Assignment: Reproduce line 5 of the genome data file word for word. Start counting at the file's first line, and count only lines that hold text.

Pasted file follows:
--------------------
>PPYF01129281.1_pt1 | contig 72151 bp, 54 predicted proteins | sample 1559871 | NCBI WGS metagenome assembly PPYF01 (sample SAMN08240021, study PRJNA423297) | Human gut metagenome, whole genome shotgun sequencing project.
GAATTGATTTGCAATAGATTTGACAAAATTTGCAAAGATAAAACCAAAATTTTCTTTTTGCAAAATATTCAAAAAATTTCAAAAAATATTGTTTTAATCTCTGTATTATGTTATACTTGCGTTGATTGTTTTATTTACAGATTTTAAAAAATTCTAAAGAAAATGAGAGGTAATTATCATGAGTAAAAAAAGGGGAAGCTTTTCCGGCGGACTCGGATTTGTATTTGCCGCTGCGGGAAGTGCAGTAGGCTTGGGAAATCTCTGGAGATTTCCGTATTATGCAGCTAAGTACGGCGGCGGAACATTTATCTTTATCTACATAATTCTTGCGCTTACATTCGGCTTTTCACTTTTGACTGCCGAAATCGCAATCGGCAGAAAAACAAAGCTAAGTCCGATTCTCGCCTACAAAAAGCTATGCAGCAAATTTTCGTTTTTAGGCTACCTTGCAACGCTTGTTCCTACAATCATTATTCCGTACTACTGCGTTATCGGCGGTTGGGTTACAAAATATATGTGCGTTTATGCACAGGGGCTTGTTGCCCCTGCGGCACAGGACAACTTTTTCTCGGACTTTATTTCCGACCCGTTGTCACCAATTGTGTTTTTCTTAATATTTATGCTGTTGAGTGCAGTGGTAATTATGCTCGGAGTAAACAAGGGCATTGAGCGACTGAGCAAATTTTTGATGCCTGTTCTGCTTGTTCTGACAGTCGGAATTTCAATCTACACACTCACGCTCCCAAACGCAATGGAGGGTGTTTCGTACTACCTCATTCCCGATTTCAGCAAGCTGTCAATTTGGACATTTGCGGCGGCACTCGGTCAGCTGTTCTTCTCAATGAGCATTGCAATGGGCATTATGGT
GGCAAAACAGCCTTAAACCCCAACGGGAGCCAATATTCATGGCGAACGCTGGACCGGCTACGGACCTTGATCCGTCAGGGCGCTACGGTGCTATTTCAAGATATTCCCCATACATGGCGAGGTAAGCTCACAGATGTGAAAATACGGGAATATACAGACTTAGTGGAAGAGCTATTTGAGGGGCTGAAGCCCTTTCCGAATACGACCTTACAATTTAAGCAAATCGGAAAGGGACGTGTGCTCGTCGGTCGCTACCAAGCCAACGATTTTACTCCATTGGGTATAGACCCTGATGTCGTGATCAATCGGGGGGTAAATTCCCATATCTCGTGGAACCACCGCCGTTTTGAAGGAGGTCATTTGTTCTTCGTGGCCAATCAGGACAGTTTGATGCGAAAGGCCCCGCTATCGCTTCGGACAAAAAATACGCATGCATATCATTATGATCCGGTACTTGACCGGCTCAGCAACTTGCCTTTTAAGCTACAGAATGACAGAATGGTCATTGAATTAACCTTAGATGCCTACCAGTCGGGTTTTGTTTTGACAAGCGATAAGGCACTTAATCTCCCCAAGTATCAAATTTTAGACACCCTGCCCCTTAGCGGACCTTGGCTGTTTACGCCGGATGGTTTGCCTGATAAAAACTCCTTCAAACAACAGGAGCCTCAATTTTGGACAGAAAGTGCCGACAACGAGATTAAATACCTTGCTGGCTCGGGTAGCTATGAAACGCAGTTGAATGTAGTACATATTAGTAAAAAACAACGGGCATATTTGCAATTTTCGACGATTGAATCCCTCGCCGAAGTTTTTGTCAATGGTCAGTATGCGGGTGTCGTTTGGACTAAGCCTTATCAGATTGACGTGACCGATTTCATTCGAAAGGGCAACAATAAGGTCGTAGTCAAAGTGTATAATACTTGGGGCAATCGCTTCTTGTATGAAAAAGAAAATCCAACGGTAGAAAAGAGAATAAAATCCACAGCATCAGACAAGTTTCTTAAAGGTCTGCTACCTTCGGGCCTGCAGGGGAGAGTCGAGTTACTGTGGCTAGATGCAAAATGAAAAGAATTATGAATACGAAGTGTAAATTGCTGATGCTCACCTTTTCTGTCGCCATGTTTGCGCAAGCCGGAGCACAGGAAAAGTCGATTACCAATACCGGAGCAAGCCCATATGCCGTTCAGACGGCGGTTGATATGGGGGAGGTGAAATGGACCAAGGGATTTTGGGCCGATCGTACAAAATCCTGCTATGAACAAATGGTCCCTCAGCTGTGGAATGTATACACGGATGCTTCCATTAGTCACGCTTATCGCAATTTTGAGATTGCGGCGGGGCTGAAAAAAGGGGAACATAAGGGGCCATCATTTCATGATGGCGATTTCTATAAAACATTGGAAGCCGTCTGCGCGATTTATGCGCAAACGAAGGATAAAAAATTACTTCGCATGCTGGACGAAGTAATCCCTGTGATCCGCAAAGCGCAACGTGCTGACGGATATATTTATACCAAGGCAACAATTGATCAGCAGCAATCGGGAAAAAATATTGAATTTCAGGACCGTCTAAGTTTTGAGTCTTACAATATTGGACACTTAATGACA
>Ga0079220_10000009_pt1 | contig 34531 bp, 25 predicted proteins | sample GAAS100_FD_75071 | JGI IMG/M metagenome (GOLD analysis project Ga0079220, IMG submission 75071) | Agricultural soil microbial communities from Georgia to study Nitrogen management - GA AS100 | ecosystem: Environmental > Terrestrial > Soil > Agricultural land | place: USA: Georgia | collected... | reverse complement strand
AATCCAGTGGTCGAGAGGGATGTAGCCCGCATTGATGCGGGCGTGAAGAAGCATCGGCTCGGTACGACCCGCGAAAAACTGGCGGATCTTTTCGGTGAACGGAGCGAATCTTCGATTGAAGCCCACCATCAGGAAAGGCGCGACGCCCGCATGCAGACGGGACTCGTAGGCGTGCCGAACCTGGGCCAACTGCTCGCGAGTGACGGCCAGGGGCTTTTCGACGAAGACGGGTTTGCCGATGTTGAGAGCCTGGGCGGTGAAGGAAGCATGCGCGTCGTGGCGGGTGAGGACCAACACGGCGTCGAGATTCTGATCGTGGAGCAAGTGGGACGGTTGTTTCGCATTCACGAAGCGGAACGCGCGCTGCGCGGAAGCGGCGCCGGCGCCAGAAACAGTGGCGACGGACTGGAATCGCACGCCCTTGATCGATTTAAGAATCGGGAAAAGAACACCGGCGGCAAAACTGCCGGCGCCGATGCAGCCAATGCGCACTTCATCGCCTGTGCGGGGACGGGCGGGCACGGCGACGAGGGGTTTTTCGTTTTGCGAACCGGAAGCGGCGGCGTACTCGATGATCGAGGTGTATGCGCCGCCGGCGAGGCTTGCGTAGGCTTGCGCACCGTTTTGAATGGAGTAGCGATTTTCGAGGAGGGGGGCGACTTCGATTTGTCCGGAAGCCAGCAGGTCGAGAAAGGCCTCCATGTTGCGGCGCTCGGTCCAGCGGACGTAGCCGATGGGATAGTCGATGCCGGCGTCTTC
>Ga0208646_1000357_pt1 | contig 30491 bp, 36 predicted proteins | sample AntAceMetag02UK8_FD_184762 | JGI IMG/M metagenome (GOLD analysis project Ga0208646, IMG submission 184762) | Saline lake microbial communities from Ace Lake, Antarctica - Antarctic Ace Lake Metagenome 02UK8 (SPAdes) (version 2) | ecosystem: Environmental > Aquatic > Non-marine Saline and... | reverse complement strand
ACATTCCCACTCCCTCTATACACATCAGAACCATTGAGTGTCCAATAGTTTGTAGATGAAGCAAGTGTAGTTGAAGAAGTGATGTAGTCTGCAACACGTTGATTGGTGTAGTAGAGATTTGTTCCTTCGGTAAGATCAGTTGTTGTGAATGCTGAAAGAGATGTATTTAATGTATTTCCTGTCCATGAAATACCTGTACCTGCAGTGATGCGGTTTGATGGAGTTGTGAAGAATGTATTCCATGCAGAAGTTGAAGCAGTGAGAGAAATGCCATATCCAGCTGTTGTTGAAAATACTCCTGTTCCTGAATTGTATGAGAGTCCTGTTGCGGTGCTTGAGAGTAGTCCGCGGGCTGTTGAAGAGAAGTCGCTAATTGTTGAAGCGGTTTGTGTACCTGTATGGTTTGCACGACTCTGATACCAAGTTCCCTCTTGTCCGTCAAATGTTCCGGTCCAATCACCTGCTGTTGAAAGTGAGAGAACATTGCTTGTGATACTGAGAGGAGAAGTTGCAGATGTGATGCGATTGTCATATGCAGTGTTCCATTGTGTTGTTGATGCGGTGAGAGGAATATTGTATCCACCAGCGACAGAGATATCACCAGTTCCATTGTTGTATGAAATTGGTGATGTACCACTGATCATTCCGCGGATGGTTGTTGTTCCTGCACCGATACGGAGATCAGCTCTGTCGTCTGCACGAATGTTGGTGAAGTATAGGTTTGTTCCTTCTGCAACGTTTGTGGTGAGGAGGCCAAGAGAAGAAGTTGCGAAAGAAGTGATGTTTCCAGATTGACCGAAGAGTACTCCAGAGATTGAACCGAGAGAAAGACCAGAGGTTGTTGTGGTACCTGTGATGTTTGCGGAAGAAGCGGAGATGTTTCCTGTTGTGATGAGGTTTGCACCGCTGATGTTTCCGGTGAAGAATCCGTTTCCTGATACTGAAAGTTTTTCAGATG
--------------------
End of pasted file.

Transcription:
AATCCAGTGGTCGAGAGGGATGTAGCCCGCATTGATGCGGGCGTGAAGAAGCATCGGCTCGGTACGACCCGCGAAAAACTGGCGGATCTTTTCGGTGAACGGAGCGAATCTTCGATTGAAGCCCACCATCAGGAAAGGCGCGACGCCCGCATGCAGACGGGACTCGTAGGCGTGCCGAACCTGGGCCAACTGCTCGCGAGTGACGGCCAGGGGCTTTTCGACGAAGACGGGTTTGCCGATGTTGAGAGCCTGGGCGGTGAAGGAAGCATGCGCGTCGTGGCGGGTGAGGACCAACACGGCGTCGAGATTCTGATCGTGGAGCAAGTGGGACGGTTGTTTCGCATTCACGAAGCGGAACGCGCGCTGCGCGGAAGCGGCGCCGGCGCCAGAAACAGTGGCGACGGACTGGAATCGCACGCCCTTGATCGATTTAAGAATCGGGAAAAGAACACCGGCGGCAAAACTGCCGGCGCCGATGCAGCCAATGCGCACTTCATCGCCTGTGCGGGGACGGGCGGGCACGGCGACGAGGGGTTTTTCGTTTTGCGAACCGGAAGCGGCGGCGTACTCGATGATCGAGGTGTATGCGCCGCCGGCGAGGCTTGCGTAGGCTTGCGCACCGTTTTGAATGGAGTAGCGATTTTCGAGGAGGGGGGCGACTTCGATTTGTCCGGAAGCCAGCAGGTCGAGAAAGGCCTCCATGTTGCGGCGCTCGGTCCAGCGGACGTAGCCGATGGGATAGTCGATGCCGGCGTCTTC